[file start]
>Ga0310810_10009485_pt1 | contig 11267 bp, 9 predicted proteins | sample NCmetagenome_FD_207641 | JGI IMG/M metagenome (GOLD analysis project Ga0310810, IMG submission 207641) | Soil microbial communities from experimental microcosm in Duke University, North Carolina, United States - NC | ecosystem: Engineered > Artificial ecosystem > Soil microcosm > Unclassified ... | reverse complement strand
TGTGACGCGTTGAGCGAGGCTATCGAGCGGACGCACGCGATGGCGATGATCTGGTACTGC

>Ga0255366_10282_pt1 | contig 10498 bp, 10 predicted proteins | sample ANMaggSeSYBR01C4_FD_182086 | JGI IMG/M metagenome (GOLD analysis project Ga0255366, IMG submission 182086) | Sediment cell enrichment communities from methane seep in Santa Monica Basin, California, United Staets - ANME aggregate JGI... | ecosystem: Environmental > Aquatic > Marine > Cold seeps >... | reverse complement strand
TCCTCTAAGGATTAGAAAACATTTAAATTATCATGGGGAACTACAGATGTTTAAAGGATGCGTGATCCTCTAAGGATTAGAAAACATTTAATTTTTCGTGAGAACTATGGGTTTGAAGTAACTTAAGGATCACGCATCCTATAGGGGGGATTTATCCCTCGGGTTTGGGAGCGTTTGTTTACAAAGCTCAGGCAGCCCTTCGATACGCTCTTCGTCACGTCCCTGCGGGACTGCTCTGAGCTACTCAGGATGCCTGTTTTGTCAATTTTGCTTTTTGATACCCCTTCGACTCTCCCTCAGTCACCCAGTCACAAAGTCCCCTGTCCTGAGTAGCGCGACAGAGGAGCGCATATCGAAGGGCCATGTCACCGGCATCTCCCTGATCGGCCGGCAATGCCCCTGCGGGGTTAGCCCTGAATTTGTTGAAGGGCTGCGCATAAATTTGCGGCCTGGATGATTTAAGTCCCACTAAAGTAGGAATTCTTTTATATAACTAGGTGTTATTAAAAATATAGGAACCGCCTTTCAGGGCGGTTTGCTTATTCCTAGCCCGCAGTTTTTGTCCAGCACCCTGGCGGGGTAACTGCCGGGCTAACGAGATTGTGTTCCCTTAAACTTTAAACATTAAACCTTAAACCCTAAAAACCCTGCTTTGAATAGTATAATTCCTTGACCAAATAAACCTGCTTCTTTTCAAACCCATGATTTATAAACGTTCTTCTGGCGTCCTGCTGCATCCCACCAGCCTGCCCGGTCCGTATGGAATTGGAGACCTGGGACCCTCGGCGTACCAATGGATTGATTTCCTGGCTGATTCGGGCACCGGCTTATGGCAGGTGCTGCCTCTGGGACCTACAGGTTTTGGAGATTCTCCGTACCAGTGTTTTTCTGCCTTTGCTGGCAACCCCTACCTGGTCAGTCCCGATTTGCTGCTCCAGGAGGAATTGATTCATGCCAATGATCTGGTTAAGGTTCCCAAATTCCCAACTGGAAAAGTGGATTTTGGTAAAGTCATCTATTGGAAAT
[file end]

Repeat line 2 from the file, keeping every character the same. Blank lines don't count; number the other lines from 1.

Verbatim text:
TGTGACGCGTTGAGCGAGGCTATCGAGCGGACGCACGCGATGGCGATGATCTGGTACTGC